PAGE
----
WISE, Va. — A herpetologist has conducted extensive research into a rare type of salamander found in Southwest Virginia.
Jack Wayland, a 2013 graduate of The University of Virginia’s College at Wise, recently completed his undergraduate research on Aneides aeneus, an elusive lungless creature known as a green salamander, according to a written statement from the college.
“I was surprised at how abundant they were on High Knob and Flag Rock,” Wayland said. “Based on the research, we believe that they like that area because of the rock outcrops and crevices. The species is declining around the nation, but not here. Many herpetologists have the green salamander on their bucket lists.”
His research could lead to developing ways to better protect the species so it can rebound and get off of several states’ endangered or rare lists, according to the statement.
Wayland, biology major, first learned of the species while taking classes taught by professor Wally Smith. He decided to participate in the fellowship in natural science program, which meant finding a solid research project. The green salamander was intriguing.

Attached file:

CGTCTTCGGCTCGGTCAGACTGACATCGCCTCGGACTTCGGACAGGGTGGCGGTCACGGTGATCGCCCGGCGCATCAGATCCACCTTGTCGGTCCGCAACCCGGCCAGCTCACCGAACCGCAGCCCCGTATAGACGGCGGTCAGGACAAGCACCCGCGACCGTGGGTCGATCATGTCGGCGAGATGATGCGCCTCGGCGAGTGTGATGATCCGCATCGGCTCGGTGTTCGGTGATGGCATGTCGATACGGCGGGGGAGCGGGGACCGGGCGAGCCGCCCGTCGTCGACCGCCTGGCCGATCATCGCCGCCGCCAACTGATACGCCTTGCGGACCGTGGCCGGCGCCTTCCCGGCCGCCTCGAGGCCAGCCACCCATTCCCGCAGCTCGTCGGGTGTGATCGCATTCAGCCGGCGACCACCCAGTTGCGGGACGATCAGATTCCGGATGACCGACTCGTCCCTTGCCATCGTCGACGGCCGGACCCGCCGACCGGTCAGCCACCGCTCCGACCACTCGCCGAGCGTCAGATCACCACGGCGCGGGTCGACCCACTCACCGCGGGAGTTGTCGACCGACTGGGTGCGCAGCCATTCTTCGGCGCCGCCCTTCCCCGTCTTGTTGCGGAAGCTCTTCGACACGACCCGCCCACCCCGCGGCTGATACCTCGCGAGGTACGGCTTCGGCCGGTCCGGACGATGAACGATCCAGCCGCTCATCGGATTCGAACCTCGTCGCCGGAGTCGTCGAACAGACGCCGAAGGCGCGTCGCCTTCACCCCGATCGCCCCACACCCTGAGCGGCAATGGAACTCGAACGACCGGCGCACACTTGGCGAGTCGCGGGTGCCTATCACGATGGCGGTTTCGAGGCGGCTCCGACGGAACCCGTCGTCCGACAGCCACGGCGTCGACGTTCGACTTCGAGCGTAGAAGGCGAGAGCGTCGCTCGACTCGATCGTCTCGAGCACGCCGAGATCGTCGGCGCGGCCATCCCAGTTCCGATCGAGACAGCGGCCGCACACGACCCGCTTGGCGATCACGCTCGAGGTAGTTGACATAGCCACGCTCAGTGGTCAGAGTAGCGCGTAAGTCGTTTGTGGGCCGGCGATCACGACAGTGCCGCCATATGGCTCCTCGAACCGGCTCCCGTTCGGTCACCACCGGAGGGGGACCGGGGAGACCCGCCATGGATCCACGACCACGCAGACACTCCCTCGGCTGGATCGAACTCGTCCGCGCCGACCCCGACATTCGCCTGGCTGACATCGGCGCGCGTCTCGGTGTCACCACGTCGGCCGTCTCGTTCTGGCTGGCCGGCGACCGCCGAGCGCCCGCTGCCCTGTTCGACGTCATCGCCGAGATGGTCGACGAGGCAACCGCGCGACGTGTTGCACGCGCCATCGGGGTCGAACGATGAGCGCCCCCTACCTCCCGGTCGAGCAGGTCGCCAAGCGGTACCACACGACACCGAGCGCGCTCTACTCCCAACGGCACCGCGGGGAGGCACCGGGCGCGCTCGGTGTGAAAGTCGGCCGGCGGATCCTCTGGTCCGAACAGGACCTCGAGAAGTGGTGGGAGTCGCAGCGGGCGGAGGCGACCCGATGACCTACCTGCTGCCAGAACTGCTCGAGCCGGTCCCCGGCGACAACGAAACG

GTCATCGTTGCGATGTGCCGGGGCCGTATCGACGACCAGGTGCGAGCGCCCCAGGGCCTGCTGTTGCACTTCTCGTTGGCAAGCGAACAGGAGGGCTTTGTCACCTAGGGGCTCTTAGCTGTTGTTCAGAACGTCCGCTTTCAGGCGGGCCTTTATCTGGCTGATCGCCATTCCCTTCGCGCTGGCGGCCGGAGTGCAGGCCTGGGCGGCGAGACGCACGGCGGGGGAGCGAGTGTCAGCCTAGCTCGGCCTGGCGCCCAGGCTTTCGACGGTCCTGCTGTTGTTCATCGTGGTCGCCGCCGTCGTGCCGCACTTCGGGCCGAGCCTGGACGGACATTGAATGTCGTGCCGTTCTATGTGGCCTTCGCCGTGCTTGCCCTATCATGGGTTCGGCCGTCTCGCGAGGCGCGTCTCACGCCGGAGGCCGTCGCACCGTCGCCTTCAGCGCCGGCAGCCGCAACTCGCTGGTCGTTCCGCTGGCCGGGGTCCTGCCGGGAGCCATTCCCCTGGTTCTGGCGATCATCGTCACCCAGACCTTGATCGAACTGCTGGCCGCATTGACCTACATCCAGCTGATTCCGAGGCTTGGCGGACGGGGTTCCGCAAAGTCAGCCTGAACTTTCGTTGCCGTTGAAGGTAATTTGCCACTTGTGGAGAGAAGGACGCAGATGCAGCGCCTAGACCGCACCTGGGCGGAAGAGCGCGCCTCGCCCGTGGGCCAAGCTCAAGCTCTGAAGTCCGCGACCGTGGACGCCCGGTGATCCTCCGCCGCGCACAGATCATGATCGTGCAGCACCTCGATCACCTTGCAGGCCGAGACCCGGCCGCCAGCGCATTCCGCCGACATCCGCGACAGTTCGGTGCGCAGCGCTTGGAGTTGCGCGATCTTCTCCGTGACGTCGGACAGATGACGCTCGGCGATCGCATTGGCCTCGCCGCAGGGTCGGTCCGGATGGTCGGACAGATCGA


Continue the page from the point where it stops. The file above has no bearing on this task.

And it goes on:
Its habitat extends from southwestern Pennsylvania along the Appalachian Mountains to northern Alabama and Mississippi.
Wayland, from Springfield, Va., began his research by randomly marking and surveying 100 crevices weekly at Norton’s Flag Rock area. He used crevice dimensions, distance to trees, canopy cover and other factors to model the occupancy rate. He used weather factors and time of day to model probability of detecting the green salamander, according to the statement.
One of his conclusions the more it rained, the less likely it was to see the creatures. He also discovered that he was more likely to spot a green salamander in internal rock crevices rather than external rock crevices.
“I concluded that the presence and number of the green salamander is underestimated in this part of Southwest Virginia,” Wayland said. “This area could be considered a hot spot for the species, especially in areas of rock formations in places that were not heavily timbered.”